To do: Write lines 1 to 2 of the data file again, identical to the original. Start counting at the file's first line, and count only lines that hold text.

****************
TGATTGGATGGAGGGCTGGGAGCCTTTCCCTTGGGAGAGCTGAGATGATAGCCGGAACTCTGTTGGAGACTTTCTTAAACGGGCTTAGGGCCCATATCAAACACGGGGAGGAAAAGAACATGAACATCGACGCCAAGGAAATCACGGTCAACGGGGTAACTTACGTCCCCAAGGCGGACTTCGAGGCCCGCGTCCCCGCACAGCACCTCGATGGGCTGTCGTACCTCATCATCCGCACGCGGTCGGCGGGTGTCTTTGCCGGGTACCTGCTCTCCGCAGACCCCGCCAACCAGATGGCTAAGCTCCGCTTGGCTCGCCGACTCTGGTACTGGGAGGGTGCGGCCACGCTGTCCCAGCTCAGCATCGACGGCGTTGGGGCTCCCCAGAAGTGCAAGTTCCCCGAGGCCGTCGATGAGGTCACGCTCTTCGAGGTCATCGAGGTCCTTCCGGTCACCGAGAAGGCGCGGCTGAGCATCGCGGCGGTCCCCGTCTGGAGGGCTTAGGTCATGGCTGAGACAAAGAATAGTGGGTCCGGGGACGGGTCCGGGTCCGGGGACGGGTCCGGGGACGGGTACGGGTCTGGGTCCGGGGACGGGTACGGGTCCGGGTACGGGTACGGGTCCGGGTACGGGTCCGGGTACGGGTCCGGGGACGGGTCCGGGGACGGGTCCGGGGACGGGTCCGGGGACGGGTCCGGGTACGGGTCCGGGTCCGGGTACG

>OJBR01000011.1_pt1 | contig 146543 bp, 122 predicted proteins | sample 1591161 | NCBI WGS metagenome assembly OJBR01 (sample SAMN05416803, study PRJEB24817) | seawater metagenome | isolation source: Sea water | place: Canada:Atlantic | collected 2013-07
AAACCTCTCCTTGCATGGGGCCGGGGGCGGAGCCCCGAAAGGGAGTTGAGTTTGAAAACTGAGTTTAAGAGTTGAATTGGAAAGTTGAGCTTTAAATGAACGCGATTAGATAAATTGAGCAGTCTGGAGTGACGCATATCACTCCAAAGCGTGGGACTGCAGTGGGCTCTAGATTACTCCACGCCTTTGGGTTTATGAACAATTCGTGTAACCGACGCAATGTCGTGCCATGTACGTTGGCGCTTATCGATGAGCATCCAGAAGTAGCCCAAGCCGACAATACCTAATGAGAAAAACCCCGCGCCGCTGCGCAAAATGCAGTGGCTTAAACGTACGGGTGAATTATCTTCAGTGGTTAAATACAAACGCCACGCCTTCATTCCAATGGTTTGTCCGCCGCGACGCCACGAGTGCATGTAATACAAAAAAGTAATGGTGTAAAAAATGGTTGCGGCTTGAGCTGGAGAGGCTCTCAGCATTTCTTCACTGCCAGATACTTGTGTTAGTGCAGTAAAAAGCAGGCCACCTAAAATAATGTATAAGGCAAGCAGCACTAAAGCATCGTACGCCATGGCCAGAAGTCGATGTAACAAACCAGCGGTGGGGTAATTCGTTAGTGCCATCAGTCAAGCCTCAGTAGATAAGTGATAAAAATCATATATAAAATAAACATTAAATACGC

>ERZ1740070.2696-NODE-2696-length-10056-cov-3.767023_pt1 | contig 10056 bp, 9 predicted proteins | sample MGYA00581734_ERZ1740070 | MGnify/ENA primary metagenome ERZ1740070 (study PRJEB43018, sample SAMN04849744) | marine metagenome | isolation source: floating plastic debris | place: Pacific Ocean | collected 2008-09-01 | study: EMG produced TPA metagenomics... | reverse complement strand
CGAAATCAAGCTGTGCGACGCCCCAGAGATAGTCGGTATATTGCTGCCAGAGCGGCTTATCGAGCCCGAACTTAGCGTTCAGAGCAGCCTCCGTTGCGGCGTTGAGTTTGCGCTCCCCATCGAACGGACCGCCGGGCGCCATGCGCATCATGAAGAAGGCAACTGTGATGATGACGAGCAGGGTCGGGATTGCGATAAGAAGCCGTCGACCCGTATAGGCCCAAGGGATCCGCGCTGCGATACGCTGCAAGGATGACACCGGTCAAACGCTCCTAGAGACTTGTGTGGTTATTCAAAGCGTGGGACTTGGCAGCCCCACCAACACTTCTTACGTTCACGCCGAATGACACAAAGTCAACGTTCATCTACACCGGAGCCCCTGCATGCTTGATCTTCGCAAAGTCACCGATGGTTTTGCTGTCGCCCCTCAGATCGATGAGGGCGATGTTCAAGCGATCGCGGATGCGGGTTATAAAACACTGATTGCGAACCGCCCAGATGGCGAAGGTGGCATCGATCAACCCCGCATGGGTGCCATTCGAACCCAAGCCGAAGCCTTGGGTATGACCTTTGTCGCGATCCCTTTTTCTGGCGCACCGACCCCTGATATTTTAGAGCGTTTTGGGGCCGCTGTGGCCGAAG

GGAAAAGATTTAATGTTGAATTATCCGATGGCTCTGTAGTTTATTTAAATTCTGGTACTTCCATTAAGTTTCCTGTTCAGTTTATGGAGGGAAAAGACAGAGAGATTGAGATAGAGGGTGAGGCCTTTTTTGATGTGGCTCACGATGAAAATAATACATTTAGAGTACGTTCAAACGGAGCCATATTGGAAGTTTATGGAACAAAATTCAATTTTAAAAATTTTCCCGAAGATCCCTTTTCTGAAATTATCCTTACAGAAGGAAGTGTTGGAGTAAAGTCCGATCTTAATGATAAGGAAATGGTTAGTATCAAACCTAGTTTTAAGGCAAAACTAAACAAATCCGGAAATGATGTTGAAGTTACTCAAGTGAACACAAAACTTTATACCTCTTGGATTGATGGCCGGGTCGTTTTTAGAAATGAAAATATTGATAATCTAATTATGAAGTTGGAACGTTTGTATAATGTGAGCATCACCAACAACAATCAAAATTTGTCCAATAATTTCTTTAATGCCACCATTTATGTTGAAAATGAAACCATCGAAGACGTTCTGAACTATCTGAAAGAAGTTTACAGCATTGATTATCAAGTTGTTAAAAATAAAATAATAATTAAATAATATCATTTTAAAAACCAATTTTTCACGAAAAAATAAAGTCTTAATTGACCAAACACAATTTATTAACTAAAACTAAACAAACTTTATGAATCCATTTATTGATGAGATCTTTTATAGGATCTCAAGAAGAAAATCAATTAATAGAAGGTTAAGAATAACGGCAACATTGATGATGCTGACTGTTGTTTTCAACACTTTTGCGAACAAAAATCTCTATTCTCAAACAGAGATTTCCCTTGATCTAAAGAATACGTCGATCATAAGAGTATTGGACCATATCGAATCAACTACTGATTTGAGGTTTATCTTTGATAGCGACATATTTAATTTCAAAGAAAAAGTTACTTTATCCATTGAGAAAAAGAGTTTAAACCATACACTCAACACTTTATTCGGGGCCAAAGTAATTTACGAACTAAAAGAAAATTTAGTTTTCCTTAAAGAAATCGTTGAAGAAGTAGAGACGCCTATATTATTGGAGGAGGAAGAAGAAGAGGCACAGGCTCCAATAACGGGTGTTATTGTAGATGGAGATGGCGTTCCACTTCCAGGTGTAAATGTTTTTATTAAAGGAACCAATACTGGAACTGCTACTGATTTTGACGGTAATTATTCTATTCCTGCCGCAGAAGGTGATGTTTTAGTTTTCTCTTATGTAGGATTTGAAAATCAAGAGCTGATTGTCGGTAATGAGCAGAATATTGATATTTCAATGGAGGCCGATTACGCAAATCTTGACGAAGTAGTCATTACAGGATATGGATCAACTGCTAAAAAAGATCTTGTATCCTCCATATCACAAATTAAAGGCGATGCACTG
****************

TGATTGGATGGAGGGCTGGGAGCCTTTCCCTTGGGAGAGCTGAGATGATAGCCGGAACTCTGTTGGAGACTTTCTTAAACGGGCTTAGGGCCCATATCAAACACGGGGAGGAAAAGAACATGAACATCGACGCCAAGGAAATCACGGTCAACGGGGTAACTTACGTCCCCAAGGCGGACTTCGAGGCCCGCGTCCCCGCACAGCACCTCGATGGGCTGTCGTACCTCATCATCCGCACGCGGTCGGCGGGTGTCTTTGCCGGGTACCTGCTCTCCGCAGACCCCGCCAACCAGATGGCTAAGCTCCGCTTGGCTCGCCGACTCTGGTACTGGGAGGGTGCGGCCACGCTGTCCCAGCTCAGCATCGACGGCGTTGGGGCTCCCCAGAAGTGCAAGTTCCCCGAGGCCGTCGATGAGGTCACGCTCTTCGAGGTCATCGAGGTCCTTCCGGTCACCGAGAAGGCGCGGCTGAGCATCGCGGCGGTCCCCGTCTGGAGGGCTTAGGTCATGGCTGAGACAAAGAATAGTGGGTCCGGGGACGGGTCCGGGTCCGGGGACGGGTCCGGGGACGGGTACGGGTCTGGGTCCGGGGACGGGTACGGGTCCGGGTACGGGTACGGGTCCGGGTACGGGTCCGGGTACGGGTCCGGGGACGGGTCCGGGGACGGGTCCGGGGACGGGTCCGGGGACGGGTCCGGGTACGGGTCCGGGTCCGGGTACG

>OJBR01000011.1_pt1 | contig 146543 bp, 122 predicted proteins | sample 1591161 | NCBI WGS metagenome assembly OJBR01 (sample SAMN05416803, study PRJEB24817) | seawater metagenome | isolation source: Sea water | place: Canada:Atlantic | collected 2013-07